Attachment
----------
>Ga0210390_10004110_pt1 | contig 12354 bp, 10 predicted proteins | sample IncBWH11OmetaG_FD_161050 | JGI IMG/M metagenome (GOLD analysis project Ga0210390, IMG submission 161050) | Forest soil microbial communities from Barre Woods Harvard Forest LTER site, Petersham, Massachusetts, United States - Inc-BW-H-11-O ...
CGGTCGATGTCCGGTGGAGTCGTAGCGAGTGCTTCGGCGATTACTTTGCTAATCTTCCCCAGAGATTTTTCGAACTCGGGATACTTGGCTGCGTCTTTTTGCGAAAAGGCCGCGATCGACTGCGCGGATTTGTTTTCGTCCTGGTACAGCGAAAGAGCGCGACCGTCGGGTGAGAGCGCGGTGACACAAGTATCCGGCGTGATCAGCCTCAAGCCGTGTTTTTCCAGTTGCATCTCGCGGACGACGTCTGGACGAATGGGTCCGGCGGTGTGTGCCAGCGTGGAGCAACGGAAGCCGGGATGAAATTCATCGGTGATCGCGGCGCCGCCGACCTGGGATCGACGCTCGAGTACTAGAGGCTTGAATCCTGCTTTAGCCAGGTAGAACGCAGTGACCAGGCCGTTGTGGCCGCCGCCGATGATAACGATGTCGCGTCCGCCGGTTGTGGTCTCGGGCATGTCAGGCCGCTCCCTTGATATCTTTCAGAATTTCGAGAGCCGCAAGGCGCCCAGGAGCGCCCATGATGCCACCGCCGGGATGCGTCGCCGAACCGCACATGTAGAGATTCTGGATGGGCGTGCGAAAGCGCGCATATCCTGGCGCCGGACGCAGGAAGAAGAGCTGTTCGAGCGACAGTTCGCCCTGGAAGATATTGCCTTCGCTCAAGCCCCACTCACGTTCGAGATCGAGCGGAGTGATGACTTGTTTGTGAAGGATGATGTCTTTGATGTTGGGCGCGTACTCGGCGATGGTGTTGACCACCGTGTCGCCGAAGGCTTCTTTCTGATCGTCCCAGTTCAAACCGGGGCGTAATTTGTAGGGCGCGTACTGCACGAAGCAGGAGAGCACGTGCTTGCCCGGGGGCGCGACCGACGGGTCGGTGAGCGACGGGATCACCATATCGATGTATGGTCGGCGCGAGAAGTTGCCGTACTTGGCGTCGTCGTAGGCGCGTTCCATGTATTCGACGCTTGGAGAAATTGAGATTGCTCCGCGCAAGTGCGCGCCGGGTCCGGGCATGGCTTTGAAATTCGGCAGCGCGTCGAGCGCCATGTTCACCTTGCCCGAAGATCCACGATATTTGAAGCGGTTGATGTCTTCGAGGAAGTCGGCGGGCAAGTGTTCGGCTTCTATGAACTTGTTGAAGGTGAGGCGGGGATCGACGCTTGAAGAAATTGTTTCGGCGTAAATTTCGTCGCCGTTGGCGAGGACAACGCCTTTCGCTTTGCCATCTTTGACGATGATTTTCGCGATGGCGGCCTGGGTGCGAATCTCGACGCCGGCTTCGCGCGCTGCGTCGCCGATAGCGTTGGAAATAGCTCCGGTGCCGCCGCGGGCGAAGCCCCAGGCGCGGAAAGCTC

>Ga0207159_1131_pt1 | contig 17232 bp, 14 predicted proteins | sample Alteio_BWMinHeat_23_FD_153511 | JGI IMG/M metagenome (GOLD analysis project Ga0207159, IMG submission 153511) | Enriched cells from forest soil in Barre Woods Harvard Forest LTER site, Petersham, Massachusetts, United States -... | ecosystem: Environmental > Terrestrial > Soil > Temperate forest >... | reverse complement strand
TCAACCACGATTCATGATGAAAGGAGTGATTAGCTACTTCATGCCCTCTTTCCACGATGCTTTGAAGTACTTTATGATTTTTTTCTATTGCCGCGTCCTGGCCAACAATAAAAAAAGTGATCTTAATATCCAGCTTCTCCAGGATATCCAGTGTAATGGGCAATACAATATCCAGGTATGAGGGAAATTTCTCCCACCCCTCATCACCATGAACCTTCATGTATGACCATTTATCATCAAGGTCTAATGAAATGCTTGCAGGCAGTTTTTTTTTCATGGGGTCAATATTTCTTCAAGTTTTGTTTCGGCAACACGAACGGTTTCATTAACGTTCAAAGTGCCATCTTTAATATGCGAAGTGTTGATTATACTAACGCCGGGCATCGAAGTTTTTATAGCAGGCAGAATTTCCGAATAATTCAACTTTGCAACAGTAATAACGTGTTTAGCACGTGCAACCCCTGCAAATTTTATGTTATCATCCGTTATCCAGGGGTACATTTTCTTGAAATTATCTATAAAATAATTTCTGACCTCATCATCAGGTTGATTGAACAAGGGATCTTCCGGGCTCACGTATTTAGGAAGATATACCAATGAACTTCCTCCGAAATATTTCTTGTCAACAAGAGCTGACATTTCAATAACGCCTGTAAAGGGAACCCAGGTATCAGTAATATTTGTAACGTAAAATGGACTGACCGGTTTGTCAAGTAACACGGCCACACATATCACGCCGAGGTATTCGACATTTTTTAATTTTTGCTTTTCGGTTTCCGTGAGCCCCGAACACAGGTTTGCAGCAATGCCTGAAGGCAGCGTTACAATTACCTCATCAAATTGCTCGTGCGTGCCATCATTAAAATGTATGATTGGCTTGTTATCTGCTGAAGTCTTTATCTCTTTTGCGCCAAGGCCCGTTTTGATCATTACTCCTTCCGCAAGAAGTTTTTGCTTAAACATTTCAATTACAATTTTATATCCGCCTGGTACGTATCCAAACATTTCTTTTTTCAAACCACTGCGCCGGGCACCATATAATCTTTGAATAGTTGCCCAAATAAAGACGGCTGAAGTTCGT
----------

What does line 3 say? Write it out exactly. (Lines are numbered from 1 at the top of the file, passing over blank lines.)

>Ga0207159_1131_pt1 | contig 17232 bp, 14 predicted proteins | sample Alteio_BWMinHeat_23_FD_153511 | JGI IMG/M metagenome (GOLD analysis project Ga0207159, IMG submission 153511) | Enriched cells from forest soil in Barre Woods Harvard Forest LTER site, Petersham, Massachusetts, United States -... | ecosystem: Environmental > Terrestrial > Soil > Temperate forest >... | reverse complement strand